• extending product life
  • recycling, reuse, re-manufacture, repair and maintenance
  • shifting from selling products to offering services
  • making better use of what’s already produced and
  • a sharing economy.

A circular economy has the benefit of providing more employment as it is more service-orientated. It has been calculated that, over a 20-year period, moving to a circular economy would reduce emissions by 50%. Despite its advantages, the circular economy has not really caught on. This is due to a number of reasons including:

  • resources being cheap and abundant
  • no cost being associated with externalities
  • no tax on nature
  • business models which favour both high throughput and products that do not last long.

However, things are changing. The EU recently launched a Circular Economy Action Plan. This is proposed to include:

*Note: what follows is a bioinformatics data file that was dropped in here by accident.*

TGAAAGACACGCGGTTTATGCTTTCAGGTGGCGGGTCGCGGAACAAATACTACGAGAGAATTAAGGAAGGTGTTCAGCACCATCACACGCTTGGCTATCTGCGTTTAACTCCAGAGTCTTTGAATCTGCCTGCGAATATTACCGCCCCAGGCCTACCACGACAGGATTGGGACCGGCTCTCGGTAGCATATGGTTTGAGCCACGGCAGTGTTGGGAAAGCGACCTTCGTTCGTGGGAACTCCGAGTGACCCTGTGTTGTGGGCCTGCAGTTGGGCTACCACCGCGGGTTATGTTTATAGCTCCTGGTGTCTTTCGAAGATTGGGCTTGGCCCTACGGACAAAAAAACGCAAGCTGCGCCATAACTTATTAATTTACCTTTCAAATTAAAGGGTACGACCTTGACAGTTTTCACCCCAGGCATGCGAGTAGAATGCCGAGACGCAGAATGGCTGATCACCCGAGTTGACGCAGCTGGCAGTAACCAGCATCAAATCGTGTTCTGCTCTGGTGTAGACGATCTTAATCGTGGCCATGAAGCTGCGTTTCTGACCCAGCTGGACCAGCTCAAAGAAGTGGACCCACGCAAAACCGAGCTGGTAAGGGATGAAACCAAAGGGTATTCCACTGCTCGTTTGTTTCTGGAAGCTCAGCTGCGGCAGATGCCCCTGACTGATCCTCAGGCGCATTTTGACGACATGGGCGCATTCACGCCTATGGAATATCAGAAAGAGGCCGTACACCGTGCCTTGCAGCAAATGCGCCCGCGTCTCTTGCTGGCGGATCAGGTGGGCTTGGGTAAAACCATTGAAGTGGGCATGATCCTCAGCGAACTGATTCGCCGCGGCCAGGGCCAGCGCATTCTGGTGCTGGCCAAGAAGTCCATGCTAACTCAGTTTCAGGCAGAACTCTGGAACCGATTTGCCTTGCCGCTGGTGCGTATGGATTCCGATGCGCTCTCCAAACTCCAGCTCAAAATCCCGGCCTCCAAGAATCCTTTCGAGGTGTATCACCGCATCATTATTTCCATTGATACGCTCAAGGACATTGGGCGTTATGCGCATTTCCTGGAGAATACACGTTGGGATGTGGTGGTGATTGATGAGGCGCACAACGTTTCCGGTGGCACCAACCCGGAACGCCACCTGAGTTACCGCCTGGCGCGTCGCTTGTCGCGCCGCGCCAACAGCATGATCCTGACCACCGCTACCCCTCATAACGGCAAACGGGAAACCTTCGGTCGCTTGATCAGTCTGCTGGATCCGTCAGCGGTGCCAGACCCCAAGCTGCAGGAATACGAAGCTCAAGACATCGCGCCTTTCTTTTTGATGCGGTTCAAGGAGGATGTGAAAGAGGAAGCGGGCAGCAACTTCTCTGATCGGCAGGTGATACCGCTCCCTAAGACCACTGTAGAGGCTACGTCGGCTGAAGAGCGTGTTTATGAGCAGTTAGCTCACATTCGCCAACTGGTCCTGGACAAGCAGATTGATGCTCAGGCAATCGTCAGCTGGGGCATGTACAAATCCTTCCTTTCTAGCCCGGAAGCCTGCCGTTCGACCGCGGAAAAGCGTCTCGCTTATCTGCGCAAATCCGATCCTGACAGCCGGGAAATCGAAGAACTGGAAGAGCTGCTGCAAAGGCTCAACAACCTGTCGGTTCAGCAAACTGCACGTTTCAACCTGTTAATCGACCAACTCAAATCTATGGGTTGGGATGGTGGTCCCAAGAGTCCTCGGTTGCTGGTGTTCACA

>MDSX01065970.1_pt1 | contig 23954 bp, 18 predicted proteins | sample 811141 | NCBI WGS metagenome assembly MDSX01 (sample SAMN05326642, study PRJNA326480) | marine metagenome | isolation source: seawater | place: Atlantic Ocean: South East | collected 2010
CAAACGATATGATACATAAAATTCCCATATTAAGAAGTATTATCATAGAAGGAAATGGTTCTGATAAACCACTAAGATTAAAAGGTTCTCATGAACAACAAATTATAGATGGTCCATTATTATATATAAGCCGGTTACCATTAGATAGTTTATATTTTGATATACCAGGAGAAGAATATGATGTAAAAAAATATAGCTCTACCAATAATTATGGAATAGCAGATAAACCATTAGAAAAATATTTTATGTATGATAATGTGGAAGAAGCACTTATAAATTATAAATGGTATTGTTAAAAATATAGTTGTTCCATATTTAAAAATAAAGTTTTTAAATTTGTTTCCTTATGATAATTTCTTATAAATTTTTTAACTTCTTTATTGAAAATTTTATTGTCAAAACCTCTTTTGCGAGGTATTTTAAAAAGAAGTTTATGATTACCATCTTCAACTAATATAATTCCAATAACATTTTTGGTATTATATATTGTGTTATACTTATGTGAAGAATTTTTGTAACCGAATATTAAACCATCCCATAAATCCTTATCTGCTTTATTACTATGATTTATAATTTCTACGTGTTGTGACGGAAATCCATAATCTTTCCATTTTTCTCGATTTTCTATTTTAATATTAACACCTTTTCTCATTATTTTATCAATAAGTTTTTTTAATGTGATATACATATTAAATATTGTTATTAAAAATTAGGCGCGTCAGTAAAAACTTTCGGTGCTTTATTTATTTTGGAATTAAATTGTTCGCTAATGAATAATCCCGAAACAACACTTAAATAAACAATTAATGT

• a sustainable product policy framework
  • expands use of the Ecodesign Directive
  • Circular Electronics Initiative
  • new regulation for batteries
  • review of directives on packaging, plastics, microplastics and textiles
  • strategy for sustainable built environment.

Anders suggested a number of policies to promote circularity including shifting to a tax on nature, removing VAT on reused materials, requiring products and materials to be easy to reuse, requiring new products to contain a certain ratio of reused materials and a shift to public procurement.

promoting circular and fair business models

Natalia Papu of Circular Economy talked a little about the three types of circular business models considered in the report:

  • repair / maintenance
  • resale
  • product as a service (PAAS).